These colorful collages from Poland’s Gosia (Malgorzata Wawrzynczak at Moiko) are my current favorites. She’s in the silkscreen biz so I’m guessing that’s part of her process. Are they bits of collaged silkscreened veneers or are they canes? Who knows?

Earrings that don’t match? Really? Yes, really. It’s a thing and it won’t hurt you to try it. It’s time to (carefully, gently) drag our scaredy-cat selves out of the house and into the roaring 2020s.

Little touches add up

Myranda Escamilla adds flirty touches to her earrings on PolymerClayDaily.com

These joined circles from Texas’ Myranda Escamilla (shapeandformstore) are trendy with some twists. The carving on the lighter circles reveals a flash of hot pink beneath. And the speckles in the clay add another element of interest.

Add to that, the slight twist, like a flirty turn of the head, as the circles link.

And who can resist the juicy dark purples? Lots of care and quirky personal touches will add loads to the allure of your work.


This week’s StudioMojo brings you a conversation with Kathleen Dustin who’s cutting back on her shows and production work. But from the sound of the new classes and projects she’s dreamed up, she won’t be binge-watching tv anytime soon. Join us for the complete scoop.

Well-dressed grasshopper brooch

Debbie Jackson captures a grasshopper in a glorious brooch on PolymerClayDaily.com

Get up close and personal with this polymer grasshopper brooch from Ohio’s Debbie Jackson to appreciate the patterns and the colors. The piece was a commission.

Don’t get too close. The creature is based on a species from India (Poekilocerus Pictus) that spits a jet of liquid at those who come too near (Debbie didn’t include that feature).

Even if you’re squeamish about bugs, you’ve got to admit that these guys really know how to dress in stripes and dots. Debbie has captured him in all his glory. Here’s Debbie on Instagram.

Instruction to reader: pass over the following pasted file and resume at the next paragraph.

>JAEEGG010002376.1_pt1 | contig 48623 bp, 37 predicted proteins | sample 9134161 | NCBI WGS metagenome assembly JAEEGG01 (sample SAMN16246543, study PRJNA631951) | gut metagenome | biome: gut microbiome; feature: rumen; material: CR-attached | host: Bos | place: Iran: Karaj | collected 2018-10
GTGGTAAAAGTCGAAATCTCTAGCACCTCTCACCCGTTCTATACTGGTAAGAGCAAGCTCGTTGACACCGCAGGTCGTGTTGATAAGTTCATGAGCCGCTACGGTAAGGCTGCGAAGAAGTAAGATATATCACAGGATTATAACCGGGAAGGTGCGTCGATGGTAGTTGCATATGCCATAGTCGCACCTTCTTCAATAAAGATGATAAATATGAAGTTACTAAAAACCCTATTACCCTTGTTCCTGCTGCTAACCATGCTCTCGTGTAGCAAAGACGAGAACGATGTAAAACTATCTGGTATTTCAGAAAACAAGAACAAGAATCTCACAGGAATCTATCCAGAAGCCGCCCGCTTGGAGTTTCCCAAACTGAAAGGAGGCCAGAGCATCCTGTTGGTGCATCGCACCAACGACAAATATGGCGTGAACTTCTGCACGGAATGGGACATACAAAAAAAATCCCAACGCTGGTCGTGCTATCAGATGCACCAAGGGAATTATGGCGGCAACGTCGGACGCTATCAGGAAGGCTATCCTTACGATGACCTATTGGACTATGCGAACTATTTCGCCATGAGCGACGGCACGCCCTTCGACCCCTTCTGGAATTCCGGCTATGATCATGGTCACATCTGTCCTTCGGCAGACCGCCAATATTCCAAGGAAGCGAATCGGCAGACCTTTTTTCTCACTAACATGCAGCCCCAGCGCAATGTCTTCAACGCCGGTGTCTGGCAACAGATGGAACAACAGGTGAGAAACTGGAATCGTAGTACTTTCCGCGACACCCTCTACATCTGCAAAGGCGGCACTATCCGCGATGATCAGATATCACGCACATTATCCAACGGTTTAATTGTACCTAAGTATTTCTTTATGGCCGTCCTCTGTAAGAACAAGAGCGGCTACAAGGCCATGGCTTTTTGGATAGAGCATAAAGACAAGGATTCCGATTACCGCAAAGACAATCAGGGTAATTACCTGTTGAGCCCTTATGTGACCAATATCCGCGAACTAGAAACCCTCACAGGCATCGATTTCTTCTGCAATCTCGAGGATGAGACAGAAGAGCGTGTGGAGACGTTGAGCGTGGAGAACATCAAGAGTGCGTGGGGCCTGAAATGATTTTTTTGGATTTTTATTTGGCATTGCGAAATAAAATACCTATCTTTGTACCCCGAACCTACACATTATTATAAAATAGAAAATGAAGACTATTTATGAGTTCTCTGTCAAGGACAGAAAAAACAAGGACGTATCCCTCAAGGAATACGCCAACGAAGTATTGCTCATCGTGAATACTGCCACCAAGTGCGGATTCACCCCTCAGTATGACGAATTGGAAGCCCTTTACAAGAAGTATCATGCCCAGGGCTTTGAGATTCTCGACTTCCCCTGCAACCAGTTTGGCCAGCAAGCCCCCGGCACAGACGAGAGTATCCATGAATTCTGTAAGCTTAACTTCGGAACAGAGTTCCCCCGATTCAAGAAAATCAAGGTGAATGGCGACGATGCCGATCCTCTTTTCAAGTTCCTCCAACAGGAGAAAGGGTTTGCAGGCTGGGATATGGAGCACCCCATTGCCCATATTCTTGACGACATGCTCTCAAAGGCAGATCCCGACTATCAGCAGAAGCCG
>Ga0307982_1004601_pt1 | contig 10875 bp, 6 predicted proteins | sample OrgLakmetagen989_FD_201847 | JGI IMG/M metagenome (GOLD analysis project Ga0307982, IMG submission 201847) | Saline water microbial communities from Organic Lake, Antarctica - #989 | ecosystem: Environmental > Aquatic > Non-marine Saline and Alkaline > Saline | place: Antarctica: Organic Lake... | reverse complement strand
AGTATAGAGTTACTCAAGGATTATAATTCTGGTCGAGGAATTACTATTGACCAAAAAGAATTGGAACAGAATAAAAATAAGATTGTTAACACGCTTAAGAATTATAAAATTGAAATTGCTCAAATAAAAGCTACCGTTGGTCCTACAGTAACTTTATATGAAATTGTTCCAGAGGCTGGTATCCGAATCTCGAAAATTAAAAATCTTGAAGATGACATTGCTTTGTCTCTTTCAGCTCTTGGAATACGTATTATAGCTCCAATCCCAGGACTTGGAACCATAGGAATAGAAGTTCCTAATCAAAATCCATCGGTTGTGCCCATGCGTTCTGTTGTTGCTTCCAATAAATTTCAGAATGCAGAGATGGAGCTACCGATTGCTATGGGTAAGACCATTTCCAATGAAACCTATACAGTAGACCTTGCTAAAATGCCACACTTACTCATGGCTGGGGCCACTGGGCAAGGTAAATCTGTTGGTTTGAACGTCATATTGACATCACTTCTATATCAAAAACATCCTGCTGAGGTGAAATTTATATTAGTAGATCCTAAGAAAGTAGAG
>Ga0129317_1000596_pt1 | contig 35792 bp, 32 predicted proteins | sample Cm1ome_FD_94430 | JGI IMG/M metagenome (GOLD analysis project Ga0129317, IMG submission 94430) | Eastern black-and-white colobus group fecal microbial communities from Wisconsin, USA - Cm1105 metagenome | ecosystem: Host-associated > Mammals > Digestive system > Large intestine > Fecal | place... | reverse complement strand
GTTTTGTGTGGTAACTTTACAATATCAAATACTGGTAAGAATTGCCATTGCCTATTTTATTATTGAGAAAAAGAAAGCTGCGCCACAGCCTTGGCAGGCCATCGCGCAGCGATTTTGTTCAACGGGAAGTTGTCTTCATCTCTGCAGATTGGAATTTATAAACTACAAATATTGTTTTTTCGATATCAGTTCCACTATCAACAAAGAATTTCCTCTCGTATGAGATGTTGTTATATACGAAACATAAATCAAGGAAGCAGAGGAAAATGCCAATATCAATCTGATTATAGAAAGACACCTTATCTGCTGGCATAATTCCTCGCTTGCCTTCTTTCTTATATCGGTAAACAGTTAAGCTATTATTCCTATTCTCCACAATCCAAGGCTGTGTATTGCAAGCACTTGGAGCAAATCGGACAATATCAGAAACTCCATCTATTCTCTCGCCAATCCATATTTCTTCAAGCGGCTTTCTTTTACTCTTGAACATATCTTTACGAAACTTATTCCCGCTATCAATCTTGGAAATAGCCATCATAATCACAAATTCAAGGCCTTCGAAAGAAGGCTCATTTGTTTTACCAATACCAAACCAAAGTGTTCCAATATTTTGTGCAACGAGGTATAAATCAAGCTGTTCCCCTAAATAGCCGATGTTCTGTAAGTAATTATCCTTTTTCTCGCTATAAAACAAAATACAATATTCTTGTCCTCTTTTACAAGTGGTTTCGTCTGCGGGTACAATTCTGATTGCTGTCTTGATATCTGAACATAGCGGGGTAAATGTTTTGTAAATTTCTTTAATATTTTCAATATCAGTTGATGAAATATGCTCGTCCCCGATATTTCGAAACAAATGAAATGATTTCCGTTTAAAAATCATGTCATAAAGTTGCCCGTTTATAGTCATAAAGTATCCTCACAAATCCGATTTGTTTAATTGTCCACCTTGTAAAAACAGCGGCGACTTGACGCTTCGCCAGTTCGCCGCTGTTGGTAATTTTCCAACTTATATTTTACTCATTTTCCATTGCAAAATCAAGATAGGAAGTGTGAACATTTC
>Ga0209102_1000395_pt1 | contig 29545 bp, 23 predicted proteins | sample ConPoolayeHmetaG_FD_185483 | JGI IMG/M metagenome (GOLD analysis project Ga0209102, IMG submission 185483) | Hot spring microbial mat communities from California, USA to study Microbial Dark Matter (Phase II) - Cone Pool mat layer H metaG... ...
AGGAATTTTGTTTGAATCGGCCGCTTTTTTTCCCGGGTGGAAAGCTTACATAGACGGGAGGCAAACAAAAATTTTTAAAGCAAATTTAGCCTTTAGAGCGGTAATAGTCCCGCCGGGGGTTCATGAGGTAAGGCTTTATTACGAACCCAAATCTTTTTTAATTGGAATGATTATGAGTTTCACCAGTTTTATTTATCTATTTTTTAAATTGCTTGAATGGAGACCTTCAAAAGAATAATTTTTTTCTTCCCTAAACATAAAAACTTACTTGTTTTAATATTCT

Debbie Jackson assembles a grasshopper on PolymerClayDaily.com

Oh wait! The bug at the right is real! Debbie had posted her in-progress shots in a Facebook group and I missed them. Thanks to Debbie for the clarification.

Graphite for business attire

Natalya Volkova's designs visually stretch the neck on PolymerClayDaily.com

Russia’s Natalya Volkova relies on the shimmer of graphite clay to create these statement earrings which she says, “Visually stretch the neck, especially when worn with a shirt or dress with a deep triangular neckline.” Nice concept, right?

Natalya’s Instagram tantalizes us with her experiments and exercises but she doesn’t reveal much more online.

She looks all dressed up for the office on a Monday. Remember those days?

Fashion and polymer attract crowds

Dayle Doroshow's panels and polymer take flight in Florida on PolymerClayDaily.com

Florida’s Dayle Doroshow was surprised at the success of her solo show at the end of 2020.

The show was held at the library, during a pandemic, after a year of disappointments and too much Netflix.

Dayle doubted herself, felt uninspired, and grieved the loss of a summer in France.

But by December over twenty fabric panels up to 5′ long filled the library atrium. A wearable polymer element was integrated into each design. The birds on her Take Flight were big sellers in the jewelry cases.

In a chatty 10-minute StudioMojo video this Saturday, Dayle shares her motivators and the self-care she had to employ to get her works finished and sold. Ready for a good story with a happy ending? Subscribe and join us.